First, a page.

Last year, I interviewed hip-hop artist Ryan Leslie who launched a new mobile messaging platform called SuperPhone, and now I’m using SuperPhone to take my social media marketing to the next level. On my Instagram profile, I have a button that allows people to text me via SuperPhone, and when they do, they get a text back with a landing page, which enables me to collect valuable data. Thus, I’m tying together social media marketing with text message marketing, all while focusing on having more data in my own hands rather than being entirely reliant on social media platforms.
As a marketer in 2020, you too should be looking into how you can incorporate text message marketing into your brand communications. You can leverage social media as a hook, and then once you have leads that you can market to through text, you can get more mileage out of your audience and avoid social media fatigue.
It can be tough to stand out amidst all the noise on social media, which is why social media marketing in 2020 should include ways to link your social media efforts to other marketing methods. Along the same lines of collecting data and engaging in text message marketing, you can also use the major social media networks as a feeder source for creating private groups on messaging platforms like WhatsApp and Slack.
Focus on your most engaged or connected followers, which you can identify through a social listening platform like Sprinklr, and invite them to join a private group on WhatsApp or Slack. From there, you can bypass the noise on the major social media networks and engage directly with your superfans, such as sharing sneak-peek news with them or soliciting their opinions on new products or services you’re planning to offer. From there, these engaged fans can spread the word about your brand organically through traditional social media channels.
Another way to thrive in this evolving social media landscape is to use social networks more as search engines rather than just megaphones to shout your brand message. Twitter in particular stands out as a real-time search engine, where you can find people who are talking about your brand or industry, or even find direct leads. For example, as a public speaker, I have saved searches on Twitter for “call for speakers,” and I can monitor that feed to see in real-time who’s looking for a conference speaker. Then, I can reach out to those conference organizers to offer my services.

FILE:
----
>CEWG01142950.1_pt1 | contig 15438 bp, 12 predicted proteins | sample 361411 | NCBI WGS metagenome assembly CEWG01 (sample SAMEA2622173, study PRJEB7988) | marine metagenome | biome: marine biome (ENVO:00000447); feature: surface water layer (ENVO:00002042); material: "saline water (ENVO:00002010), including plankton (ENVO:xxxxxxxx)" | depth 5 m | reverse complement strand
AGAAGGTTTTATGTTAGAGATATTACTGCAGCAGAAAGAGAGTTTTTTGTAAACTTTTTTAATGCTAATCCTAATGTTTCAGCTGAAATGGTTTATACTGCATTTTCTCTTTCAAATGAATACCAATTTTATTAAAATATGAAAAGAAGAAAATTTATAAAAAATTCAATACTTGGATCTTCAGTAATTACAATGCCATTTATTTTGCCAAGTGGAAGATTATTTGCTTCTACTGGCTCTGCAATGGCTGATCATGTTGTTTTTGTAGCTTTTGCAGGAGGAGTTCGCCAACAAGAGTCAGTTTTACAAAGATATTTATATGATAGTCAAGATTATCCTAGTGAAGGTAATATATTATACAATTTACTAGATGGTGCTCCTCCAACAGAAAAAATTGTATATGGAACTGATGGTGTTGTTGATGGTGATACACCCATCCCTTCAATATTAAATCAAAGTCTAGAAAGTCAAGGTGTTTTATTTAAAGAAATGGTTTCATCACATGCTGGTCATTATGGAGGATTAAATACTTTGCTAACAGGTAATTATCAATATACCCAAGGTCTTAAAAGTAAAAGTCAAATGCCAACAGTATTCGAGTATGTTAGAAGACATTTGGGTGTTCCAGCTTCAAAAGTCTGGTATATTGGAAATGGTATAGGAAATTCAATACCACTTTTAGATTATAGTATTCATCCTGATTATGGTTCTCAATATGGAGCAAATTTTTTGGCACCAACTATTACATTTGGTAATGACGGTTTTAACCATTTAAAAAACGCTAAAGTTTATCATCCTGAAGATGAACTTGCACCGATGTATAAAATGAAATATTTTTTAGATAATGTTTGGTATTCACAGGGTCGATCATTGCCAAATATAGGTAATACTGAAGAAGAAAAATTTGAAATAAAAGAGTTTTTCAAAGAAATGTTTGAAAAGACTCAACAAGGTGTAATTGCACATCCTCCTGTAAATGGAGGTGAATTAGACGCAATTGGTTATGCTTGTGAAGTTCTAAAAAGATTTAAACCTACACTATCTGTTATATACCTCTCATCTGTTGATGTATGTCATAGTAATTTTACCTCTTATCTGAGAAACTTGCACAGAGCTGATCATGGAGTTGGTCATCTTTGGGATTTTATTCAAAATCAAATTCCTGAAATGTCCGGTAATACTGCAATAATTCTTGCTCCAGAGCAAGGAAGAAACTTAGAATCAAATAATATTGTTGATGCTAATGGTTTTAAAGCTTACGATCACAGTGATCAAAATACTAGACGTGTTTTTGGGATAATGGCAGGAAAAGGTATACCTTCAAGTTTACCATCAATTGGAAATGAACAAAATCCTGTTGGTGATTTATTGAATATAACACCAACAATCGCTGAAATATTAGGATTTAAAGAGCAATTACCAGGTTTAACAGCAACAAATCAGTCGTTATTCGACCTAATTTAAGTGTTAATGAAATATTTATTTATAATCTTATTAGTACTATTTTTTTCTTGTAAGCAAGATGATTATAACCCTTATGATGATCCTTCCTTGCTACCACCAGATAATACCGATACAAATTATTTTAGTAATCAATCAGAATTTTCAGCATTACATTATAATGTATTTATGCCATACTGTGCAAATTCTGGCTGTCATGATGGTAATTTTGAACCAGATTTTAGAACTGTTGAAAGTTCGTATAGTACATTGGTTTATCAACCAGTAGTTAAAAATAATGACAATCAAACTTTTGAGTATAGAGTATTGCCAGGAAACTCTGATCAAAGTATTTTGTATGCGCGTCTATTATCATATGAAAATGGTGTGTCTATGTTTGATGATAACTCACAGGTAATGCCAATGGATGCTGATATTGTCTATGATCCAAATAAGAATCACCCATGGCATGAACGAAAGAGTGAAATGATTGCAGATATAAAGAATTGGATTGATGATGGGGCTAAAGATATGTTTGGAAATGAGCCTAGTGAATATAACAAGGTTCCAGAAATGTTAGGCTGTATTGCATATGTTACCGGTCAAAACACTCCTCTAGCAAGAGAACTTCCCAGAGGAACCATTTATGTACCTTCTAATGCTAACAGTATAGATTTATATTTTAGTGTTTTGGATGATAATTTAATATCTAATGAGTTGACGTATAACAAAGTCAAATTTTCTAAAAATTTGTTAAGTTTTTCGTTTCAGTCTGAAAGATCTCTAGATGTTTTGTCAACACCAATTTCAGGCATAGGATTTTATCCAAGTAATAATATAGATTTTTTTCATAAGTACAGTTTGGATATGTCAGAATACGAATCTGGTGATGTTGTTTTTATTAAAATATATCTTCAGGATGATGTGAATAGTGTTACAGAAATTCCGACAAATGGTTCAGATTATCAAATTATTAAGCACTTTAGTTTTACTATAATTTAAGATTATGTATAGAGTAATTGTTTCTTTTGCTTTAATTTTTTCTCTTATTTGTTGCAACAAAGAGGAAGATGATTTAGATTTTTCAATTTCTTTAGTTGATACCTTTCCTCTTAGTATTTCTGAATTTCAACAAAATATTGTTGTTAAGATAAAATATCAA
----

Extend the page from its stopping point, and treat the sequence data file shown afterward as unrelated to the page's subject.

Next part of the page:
Similarly, other professionals like real estate agents can set up Twitter feeds for searches like “looking to buy a house in Houston” or “moving to Seattle” and then reach out to these potential clients.
Lastly, I recommend creating a few GIFs related to your brand and adding them to GIPHY. This is a low-risk, high-reward growth hack, as anyone can find your GIFs through GIPHY and add them to their social media content. If lightning strikes and some users who have a large social media presence share your GIFs, you could end up growing your own brand’s recognition. If not, you still have some GIFs that you can use anytime to spice up your own content.
These five tips can work as either standalone strategies or in combination to build a more comprehensive marketing strategy both on social media and off. Social media isn’t going away by any means, but the rules of the game are changing, and if you want to thrive in 2020, you need to adapt.